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Nutter: Budget crisis; many service cuts permanent

The Inquirer staff reports:

Mayor Nutter today outlined hundreds of millions in budget cuts to close a $1 billion budget gap, and said many of the service cuts will remain in place even after the current economic downturn ends.

Almost immediately after he finished a speech and a press conference, city fire fighters announced a demonstration to protest cuts in their department.

The budget reductions, forced by the collapse of the stock market, drastically reduced tax revenue and a frozen capital market, will mean 220 layoffs, closing of 11 library branches, mothballing five engine and two ladder trucks and closing most city pools.
"I cannot over emphasize how serous things are that we would get to this point," Nutter said.

The city faces the $1 billion budget gap over the next five years.

"It is personally painful to have to make the ultimate decision to lay people off," he said. Many of the 220 will be library and recreation employees. Another 1,600 seasonal jobs will be eliminated, and 570 "contractual" jobs will be ended.

Five of the layoffs will be in the mayor's office, and "some" staff will see salaries cut by 3.75 to 5 percent.

No police officers or firefighters will be laid-off. But overtime will be reduced, and Nutter announced a host of other cost saving measures.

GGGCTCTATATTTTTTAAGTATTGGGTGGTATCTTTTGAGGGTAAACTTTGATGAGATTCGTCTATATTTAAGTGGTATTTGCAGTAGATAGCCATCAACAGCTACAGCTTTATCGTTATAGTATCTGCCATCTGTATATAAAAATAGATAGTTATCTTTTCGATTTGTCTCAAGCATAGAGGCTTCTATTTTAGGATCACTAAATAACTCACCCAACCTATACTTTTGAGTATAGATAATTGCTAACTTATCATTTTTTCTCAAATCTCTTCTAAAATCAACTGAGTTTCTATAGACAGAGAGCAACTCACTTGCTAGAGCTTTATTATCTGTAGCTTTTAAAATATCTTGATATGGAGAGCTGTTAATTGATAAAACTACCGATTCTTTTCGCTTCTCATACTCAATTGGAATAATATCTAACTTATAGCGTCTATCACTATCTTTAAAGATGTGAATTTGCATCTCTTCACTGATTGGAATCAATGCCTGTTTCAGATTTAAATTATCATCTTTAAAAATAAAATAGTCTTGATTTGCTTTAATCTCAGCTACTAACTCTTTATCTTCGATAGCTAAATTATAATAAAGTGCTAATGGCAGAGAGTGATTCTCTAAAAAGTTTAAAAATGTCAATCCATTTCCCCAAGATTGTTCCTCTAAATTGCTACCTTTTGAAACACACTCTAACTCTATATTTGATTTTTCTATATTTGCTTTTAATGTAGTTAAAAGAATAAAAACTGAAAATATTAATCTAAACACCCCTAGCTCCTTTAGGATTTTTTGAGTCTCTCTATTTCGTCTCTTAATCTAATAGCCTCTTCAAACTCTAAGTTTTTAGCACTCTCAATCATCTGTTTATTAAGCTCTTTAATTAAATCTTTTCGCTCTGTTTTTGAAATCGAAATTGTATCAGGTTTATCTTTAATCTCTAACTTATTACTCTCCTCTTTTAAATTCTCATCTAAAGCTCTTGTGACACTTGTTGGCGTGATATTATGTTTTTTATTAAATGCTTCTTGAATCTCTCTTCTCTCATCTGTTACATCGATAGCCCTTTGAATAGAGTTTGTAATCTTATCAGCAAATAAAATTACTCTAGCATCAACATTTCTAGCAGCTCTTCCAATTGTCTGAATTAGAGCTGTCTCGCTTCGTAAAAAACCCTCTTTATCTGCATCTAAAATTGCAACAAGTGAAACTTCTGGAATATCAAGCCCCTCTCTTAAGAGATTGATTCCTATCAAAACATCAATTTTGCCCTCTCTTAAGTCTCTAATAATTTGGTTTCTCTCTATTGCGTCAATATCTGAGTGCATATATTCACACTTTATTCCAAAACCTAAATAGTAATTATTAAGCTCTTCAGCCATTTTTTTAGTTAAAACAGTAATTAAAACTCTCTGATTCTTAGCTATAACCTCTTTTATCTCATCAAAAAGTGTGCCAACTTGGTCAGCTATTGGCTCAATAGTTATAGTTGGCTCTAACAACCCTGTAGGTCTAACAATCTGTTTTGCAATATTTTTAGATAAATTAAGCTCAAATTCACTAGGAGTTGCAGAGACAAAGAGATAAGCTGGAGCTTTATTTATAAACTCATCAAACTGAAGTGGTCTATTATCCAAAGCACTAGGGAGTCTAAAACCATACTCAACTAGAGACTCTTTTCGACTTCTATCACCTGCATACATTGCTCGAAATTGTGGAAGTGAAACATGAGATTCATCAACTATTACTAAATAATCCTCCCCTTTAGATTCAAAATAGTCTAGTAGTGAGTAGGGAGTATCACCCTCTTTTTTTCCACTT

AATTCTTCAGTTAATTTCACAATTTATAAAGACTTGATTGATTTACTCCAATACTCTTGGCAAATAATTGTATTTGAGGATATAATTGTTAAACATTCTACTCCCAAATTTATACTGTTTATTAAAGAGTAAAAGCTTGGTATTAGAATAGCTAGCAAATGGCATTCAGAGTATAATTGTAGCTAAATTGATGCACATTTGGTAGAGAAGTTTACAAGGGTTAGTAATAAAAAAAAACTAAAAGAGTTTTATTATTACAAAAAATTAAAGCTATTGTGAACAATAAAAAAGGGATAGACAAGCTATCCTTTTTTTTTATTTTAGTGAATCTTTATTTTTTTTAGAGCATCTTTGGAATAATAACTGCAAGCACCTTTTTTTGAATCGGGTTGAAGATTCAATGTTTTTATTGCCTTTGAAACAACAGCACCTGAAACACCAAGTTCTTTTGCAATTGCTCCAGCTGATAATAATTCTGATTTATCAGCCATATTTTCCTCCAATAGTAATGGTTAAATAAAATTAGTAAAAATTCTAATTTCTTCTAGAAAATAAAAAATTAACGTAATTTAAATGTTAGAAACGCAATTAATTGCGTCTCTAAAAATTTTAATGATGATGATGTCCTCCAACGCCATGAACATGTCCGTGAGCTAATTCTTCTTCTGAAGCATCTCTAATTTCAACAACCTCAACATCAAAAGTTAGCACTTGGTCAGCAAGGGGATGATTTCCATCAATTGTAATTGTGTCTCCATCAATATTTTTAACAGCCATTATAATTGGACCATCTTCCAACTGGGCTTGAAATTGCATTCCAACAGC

The business and wage tax reductions scheduled will be suspended until 2015, to save some $220 million. Wage tax cuts funded by casino revenue will continue.

To save additional funds, Nutter said all non-union employees "earning more than $50,000 will be required to take a five day furlough without pay" this year and next.

The library cuts were made in consultation with Free Library staff. Nutter said.

"I grew up in the Cobbs Creek branch library….I know the importance," Nutter said
"One of the happiest days in my daughter Olivia's life was when I took her to the Central branch to get her library card"

Many of the cuts Nutter announced "will be permanent" the mayor said. "I have no expectation that we will open the 11 libraries."

Although the $1 billion gap is less than 6 percent of the city's projected spending over the next five fiscal years, the structure of the city's budget sharply limits where Nutter can cut.

More than half of city spending is essentially non discretionary, going toward big-ticket items such as pension payments, debt service, and federally matched social services.

In effect, that forces virtually all the budget pain onto less than half the city government.
The cuts, however unavoidable they might be, seem likely to make it hard for Nutter to achieve some of the big goals he established for his administration when he took office in January, such as halving the dropout rate, doubling the college-degree attainment rate, and changing the tax structure to encourage job creation.

Nutter's team has also had precious little time - just two months - to draw up a completely new spending plan, all while fielding savings suggestions from Council members, union leaders, and other elected officials. Yesterday, City Controller Alan Butkovitz proposed selling the city health center at Broad and Lombard Streets for $6 million. Nutter said that won't save any money, because it would cost $7 million to move the offices elsewhere.

The instant response from the firefighters union - there will be a demonstration today at Engine 6 at 2600 Aramingo Ave. - may be an indication of other fights to come.

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